We have just heard of the bombardment and surrender of Fort Sumpter [Sumter]. All is the wildest excitement. If the Arkansas Convention was in session, it would secede before night. The South will all oppose Old Abe's Coercion Policy so likely you will hear that I am a citizen of another government before this reaches you. My heart sickens at the recital. I turn away in sorrow and anguish. Oh my unhappy and distracted country -- "tis for thee I mourn." I would be very glad indeed to revisit the home of my childhood and the scenes of my youth and after all my wanderings "to return and die at home at last." I would like to see the old homestead again, rest under its sacred roof, trace the wanderings of the brook to its source, beguile the wily trout with the older rods, mount to the top of Hemlock Hill and gaze upon the surrounding landscape and the placed lake at its base on whose peaceful bosom I have so often sported, both when its tranquil water reflected the bright effulgence of the summer rays and when the cold nights of winter had turned its surface to ice and glided over its crystal bosom on skates, contending even with the wind for fleetness. While reflecting on these scenes I almost seem as a boy again in the very freshness of merry youth.
Tell my brother (if living) that all my sympathies are with him - all a brother's love is tendered him. But tell him there is no one dearer than a brother - one that will go with him through the dark valley. When brothers falter and fall back. He will lead him onward upward to eternal day. May we all feel Him precious in this our great trial. May we know on whom we have believed.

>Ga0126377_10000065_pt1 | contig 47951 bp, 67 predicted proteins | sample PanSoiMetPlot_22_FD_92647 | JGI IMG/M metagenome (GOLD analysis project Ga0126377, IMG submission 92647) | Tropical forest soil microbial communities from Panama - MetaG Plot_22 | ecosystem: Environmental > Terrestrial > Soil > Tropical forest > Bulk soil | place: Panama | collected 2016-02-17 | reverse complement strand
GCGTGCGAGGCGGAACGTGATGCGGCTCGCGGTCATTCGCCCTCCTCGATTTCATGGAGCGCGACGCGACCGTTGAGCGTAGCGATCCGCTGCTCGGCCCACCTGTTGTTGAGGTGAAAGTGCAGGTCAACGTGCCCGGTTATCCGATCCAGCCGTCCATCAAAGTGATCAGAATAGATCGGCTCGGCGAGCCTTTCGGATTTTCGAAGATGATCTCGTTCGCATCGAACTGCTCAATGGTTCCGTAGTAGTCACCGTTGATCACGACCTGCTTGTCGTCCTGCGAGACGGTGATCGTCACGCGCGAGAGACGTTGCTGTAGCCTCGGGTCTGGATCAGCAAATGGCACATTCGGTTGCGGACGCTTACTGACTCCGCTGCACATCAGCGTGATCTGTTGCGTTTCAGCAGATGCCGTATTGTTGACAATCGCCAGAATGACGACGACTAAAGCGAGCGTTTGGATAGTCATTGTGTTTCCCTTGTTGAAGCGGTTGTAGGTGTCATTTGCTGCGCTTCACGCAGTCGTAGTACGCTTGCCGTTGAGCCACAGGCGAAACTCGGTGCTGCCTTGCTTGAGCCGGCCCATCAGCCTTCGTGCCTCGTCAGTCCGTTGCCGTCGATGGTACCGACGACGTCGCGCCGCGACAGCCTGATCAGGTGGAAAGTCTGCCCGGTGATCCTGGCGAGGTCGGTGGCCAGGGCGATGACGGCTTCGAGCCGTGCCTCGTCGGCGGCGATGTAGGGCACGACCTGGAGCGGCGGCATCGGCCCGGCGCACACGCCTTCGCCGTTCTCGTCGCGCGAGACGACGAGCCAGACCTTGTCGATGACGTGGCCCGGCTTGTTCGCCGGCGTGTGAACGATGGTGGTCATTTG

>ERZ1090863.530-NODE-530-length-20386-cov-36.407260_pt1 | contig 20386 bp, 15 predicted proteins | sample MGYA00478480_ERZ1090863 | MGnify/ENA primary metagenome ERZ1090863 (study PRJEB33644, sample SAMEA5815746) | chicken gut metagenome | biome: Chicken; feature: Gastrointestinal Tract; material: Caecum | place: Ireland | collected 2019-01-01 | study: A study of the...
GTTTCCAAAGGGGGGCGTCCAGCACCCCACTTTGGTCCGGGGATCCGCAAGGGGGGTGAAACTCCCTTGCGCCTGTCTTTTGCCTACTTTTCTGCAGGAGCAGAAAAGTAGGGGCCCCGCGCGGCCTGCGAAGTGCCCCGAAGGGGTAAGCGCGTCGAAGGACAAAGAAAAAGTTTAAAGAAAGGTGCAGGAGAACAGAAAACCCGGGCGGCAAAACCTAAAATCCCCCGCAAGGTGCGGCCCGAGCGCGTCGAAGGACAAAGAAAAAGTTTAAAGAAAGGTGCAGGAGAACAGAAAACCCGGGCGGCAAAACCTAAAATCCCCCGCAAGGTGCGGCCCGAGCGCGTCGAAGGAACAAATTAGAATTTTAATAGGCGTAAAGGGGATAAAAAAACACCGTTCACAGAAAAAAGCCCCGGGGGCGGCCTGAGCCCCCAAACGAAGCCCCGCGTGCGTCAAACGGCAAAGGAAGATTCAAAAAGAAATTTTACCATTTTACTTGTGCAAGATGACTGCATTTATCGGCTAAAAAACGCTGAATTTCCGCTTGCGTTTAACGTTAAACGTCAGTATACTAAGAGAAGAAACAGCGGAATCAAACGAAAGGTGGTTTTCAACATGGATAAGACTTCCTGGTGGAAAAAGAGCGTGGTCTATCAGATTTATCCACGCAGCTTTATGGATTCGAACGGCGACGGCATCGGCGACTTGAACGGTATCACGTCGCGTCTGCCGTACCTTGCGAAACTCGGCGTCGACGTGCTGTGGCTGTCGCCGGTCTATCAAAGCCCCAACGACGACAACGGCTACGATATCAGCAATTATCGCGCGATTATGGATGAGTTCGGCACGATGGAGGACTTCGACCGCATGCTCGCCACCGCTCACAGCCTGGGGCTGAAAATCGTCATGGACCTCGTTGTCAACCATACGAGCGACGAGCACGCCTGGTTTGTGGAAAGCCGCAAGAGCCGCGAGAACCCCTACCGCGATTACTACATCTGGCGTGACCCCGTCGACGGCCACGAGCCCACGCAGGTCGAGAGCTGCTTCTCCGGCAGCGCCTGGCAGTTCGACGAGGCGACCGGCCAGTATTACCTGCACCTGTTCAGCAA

Give our love to your mother, brothers & sisters and all our connection and all my old friends & messmates that are still in the land of the living. Tell them all to write to me. I would be extremely glad to hear from them. I shall expect a regular correspondence from you now you that have got the ice broken. Tell your sisters to write to my girls: Florence L. Pace (married), Loretta A., Lucy J., Emma E., Mary Angeline, or to my boys Clement Jr., Thomas Herbert, and Edward Payson. You need not say you have nothing to write. Give me a history of every person in your neighborhood - particularly my old acquaintance and their children. I must quit for the want of space so goodbye for the present. Yours in L, J, & F. - Clement Hayden.
My Dear Unknown Cousin,
As Pa is writing you I will take the liberty of writing a few lines and introduce myself to you. My name is Lorette. I am just seventeen and they tell me not handsome. I am small of my age, light hair, blue eyes and - and - well, I do not know how to complete the picture so I will leave you to guess the rest. I am not very learned. Have never been more than 70 or 80 miles from home in my life. I begin to feel as if I were almost old enough to find me a home of my own but Pa tells me I should not think of such a thing for five years at least.
I should love so much to see you all. It would be such a pleasure to visit those dear old places I have so often heard my father speak of. What emotions would stir my heart at the sight of the house where my venerable grandparents lived and died - to view the spot where laid side by side they await the summons of the last day - that sweet spot that shelters their aged heads from the storms and toils of earth. But I fear I will never be permitted to see your country.
Tell your sisters to write to me. I would be happy to hear from them at any time. When you write to us, tell all about the family
Sister Florence is married [to John Harvey Pace] and has a daughter two years old named Lura Jane. I am the next oldest. Clement is fifteen, Lucy 12, Emma 10. Lucy and Emma are going to school at this time. I will close my letter. Give much love to all.